Procrastination is the delay or avoidance of a task that needs to be completed. It usually involves intentional or habitual putting off something that needs to be done even if the consequences to the action are severe. In our modern day society with the multiple demands placed upon us, procrastination can negatively impact career growth, interpersonal relationships and one’s self-esteem/self-concept.
Read on to better understand the concept of procrastination, how to identify it, and how to overcome it:
What is Procrastination?
Procrastination is a self-regulation deficit and those that struggle with procrastination ultimately struggle with the process of continuously monitoring progress toward a goal, checking outcomes, and redirecting unsuccessful efforts. The goal is to increase control over one’s behavior, change one’s behavior based on what is needed or change a future consequence or goal in order to accomplish a task.
Perfectionists say “it needs to be perfect”. Perfectionists hyper focus on details. They can start a task but can fail to finish the task or avoid the task completely because they worry about judgment from others. Perfectionists convince themselves that others will view them as incompetent, not trustworthy or they think that work always needs one more revision. They are motivated by avoiding performance evaluations and fear. Some will create distractions in order to avoid the task at all costs.
The most important thing for a perfectionist to do is finish a task, turn it in to whoever requested it and move on.
Dreamers say “I have the best idea” and reroute their energy on the spot. They often go after novel, exciting ideas and then drop the task in favor of a new novel task. This is often referred to as being a shiny object seeker because the motivation for immediate gratification is high. They can be creative, coming up with original ideas, but when it comes time to focus on the details to bring the new idea into reality, they have a tendency to move on to the next idea.
The most important thing for a dreamer is to focus on completing the task in front of them and have a system of accountability.
Delayers say “I don’t have to start that now”, “I will be more prepared to do this later”, “it’s too late to start this today” effectively putting off tasks sometimes indefinitely . They put great emphasis on how they are feeling (tired, busy, uninspired) rather than on getting the task done.
Delayers need to have a plan and support to stick to the plan. They may need help to look at what is being avoided instead of completing the tasks.
Decision Weary Procrastinators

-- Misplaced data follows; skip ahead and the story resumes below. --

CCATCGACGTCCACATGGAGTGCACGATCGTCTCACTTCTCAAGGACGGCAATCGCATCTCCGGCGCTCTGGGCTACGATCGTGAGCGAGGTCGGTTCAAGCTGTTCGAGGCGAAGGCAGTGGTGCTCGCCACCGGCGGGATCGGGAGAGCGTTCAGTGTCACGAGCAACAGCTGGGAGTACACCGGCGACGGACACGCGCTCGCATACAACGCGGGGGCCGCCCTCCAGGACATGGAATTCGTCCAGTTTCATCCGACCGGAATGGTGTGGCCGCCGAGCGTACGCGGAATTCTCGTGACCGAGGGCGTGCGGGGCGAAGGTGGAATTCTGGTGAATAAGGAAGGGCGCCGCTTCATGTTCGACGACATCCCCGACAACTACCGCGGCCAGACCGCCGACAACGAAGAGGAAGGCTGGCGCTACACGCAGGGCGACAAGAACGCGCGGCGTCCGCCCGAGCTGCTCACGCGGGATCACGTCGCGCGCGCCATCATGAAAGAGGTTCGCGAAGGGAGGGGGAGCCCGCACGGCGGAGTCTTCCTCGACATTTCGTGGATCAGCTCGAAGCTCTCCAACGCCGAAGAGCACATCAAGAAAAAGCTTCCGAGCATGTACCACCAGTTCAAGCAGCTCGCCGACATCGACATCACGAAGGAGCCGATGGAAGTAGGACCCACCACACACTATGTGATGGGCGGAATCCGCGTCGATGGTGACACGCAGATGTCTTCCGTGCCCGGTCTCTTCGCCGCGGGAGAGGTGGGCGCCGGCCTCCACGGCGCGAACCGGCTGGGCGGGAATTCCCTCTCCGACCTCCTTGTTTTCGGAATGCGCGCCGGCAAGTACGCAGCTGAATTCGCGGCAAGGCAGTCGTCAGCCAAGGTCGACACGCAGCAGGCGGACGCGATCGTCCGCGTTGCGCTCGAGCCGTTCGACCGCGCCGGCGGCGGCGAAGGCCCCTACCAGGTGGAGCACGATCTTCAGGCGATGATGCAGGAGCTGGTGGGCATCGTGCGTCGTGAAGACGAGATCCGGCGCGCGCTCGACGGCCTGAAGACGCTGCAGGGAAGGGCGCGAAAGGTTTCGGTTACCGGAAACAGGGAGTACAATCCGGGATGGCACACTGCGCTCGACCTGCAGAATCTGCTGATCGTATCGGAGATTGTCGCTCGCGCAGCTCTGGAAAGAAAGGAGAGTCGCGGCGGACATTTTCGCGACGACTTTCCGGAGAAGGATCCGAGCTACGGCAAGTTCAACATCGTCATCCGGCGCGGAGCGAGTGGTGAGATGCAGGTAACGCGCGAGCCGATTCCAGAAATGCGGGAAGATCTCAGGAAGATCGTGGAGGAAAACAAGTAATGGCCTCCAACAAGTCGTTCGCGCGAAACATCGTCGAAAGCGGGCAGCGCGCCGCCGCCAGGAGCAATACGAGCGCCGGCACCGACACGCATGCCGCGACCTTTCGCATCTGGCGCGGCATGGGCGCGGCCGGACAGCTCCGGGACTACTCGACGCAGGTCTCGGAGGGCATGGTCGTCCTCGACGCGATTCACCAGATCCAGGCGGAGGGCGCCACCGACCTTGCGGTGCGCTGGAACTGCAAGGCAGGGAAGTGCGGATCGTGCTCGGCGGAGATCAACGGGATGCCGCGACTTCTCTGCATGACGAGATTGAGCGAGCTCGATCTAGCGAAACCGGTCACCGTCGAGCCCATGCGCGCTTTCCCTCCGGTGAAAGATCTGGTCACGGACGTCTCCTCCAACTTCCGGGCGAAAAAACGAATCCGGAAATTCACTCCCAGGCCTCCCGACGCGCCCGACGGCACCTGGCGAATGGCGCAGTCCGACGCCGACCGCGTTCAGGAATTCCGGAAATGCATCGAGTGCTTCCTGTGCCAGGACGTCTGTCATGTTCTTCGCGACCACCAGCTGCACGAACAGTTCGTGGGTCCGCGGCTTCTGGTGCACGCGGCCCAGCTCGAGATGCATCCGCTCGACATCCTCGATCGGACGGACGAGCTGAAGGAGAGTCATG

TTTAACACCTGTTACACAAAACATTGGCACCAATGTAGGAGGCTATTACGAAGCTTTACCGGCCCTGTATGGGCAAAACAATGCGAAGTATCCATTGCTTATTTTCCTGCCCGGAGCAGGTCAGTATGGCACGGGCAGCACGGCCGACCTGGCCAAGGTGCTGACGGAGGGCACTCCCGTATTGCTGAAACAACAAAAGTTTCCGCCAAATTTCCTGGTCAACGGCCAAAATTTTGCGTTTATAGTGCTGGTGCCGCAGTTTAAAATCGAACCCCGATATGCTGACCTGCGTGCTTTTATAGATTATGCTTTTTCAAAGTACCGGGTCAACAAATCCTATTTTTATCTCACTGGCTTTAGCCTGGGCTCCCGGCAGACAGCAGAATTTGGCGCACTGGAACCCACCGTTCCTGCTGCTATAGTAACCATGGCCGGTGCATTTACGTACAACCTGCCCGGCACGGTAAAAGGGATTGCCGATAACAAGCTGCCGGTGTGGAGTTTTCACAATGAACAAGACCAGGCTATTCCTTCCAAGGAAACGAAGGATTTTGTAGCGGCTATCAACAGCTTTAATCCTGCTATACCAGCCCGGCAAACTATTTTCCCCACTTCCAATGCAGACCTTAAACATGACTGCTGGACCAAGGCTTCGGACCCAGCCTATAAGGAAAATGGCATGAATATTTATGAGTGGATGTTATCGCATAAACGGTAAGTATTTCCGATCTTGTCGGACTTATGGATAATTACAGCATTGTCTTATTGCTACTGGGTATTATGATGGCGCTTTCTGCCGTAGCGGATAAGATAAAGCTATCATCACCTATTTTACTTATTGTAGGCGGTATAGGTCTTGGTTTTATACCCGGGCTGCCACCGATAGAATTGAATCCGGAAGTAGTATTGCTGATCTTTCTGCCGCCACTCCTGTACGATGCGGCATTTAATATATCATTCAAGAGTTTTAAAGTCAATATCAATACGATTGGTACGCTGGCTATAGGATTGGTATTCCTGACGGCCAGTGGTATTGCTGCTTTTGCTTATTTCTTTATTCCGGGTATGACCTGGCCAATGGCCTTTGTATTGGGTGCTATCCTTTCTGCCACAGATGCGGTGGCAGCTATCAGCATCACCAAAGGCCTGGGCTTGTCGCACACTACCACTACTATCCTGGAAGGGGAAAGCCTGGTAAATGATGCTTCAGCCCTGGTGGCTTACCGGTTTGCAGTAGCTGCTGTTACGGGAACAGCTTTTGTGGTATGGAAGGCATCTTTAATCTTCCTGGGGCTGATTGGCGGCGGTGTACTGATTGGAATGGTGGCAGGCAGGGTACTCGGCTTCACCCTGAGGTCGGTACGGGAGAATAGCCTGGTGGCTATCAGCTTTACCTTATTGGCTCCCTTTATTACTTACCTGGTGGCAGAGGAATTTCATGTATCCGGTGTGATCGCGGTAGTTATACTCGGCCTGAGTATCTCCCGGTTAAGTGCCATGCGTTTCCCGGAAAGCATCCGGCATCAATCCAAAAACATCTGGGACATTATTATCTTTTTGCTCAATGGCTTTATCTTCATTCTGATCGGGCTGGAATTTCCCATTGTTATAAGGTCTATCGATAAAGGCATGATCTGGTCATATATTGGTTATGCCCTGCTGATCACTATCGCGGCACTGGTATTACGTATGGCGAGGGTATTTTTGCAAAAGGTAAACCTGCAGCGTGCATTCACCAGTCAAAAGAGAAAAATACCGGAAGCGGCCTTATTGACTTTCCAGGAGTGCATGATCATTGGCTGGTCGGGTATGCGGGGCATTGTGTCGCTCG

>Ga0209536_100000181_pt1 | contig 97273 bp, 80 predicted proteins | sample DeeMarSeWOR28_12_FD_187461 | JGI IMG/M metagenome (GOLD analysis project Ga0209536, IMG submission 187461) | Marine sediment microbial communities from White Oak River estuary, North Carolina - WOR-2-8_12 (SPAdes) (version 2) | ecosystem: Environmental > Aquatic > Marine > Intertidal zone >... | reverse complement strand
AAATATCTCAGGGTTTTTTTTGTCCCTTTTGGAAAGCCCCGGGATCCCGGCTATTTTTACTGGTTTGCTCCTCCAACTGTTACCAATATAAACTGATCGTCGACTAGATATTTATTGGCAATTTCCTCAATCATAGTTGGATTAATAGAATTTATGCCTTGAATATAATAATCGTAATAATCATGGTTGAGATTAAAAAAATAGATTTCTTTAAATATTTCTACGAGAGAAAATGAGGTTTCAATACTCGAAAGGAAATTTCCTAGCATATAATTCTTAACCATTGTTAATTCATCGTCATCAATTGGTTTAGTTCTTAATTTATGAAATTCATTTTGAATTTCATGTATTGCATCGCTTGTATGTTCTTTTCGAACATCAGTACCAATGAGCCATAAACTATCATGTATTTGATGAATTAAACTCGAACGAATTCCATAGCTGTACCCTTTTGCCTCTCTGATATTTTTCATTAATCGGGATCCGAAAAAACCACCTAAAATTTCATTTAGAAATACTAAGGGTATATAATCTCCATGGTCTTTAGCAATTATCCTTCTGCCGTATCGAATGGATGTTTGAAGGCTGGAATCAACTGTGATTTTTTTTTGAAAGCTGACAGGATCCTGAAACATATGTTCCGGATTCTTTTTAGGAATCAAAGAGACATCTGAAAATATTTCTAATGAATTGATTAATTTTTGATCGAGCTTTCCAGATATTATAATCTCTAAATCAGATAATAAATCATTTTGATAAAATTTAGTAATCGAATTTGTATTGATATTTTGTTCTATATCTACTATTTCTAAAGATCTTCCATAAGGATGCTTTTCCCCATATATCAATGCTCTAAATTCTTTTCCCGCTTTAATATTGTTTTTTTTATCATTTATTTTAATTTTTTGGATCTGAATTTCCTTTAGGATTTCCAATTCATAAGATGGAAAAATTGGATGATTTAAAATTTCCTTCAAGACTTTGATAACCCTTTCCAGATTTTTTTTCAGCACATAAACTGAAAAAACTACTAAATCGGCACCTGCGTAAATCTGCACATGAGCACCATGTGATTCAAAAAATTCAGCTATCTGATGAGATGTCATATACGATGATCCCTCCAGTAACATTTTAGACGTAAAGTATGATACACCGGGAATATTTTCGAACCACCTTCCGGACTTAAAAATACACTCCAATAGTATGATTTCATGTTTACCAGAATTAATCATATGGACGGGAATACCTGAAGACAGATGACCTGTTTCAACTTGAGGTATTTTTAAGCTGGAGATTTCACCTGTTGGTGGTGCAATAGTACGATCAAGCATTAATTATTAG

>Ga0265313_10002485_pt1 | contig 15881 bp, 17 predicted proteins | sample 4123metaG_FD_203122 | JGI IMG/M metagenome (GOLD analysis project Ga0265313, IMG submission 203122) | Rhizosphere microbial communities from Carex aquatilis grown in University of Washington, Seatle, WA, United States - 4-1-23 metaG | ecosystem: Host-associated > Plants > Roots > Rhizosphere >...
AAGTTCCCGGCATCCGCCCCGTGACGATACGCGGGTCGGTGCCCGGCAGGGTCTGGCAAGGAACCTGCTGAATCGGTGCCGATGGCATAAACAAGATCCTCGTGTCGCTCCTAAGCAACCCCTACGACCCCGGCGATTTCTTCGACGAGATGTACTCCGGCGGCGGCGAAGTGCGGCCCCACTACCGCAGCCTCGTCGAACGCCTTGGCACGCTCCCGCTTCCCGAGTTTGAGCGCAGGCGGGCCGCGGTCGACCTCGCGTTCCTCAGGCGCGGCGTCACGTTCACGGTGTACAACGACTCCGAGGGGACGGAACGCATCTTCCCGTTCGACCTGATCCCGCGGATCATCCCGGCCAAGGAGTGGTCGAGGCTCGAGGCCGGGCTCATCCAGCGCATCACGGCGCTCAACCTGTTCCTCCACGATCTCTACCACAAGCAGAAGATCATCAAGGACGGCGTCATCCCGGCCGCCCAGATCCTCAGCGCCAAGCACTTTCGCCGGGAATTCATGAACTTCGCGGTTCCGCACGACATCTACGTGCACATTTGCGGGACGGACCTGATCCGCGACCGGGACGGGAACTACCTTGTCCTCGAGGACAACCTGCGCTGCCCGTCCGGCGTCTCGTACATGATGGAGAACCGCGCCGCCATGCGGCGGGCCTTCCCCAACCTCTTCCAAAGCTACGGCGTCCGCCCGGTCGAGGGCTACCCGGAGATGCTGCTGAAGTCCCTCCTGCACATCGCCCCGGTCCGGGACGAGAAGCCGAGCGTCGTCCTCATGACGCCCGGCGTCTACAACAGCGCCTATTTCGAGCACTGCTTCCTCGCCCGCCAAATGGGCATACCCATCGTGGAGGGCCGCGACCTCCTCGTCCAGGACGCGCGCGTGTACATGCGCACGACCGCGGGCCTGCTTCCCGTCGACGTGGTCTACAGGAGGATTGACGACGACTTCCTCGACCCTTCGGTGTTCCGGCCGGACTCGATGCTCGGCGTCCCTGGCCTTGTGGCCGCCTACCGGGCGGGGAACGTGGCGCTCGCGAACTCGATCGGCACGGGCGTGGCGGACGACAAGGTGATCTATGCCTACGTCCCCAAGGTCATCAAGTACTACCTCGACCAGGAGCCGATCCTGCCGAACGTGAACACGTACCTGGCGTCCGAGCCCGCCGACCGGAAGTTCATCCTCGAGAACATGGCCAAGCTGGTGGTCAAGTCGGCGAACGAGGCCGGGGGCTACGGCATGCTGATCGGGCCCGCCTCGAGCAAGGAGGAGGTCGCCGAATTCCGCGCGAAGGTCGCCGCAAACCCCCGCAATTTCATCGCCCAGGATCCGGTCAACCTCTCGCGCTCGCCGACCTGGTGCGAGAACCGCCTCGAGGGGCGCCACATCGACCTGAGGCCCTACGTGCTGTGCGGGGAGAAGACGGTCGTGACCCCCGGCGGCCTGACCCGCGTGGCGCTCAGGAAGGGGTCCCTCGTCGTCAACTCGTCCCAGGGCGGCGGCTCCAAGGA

Decision weary procrastinators say “I need someone to help me make a schedule for every part of the day”. They have difficulty making a decision and prefer being passive in favor of someone else making decisions. Decision weary procrastinators especially have trouble when there are time constraints or time frame and engage in a lot of self-deprecation and put themselves down which furthers the procrastination.
The most important thing for a decision weary procrastinator is to actively take a look at what needs to be done and when it needs to be completed.
Arousal Procrastinators say things like “I work best under pressure”. They often report needing the stress of deadlines and time constraints to motivate initiating and completing a task. Arousal procrastinators are very convincing as they rarely do not get the task done. Arousal Procrastinators rely on this and what they often have trouble seeing is how their procrastination impacts others.
Arousal Procrastinators need to begin tasks when they are given and set aside regular times to work on the task. They need to have other adrenaline-seeking activities to fill the need for the adrenaline rush.
Busy Procrastinators say “I am busy doing other things and I don’t have time now”. They often have many things going on at once and booked-up calendars. Busy procrastinators sometimes have trouble acknowledging procrastination since there can be so many activities or tasks being attended to. Usually, there are tasks, often non-preferred tasks, that are routinely put off, in favor of other tasks.
The most important thing for a Busy Procrastinator to do is to establish a priority system so that non-preferred tasks get addressed and completed.
Strategies for Overcoming Procrastination
Understanding that there are different types of procrastination and acknowledging the existence of procrastination are good first steps. The harder part is taking steps to hold procrastination in check. Overcoming procrastination means making commitments and sticking to them.
Fortunately, there are are strategies that can be helpful:
- Identify what needs to be done and the date that it needs to be done.
- Break down bigger goals into smaller steps and assign deadlines for each step.
- Set time each day to work on a project or step
- Identify and then control procrastination pit stops such as distraction, overscheduling, etc.
- Find an accountability partner. This is someone who you tell your commitment to so that they can check in with you to help keep you on track.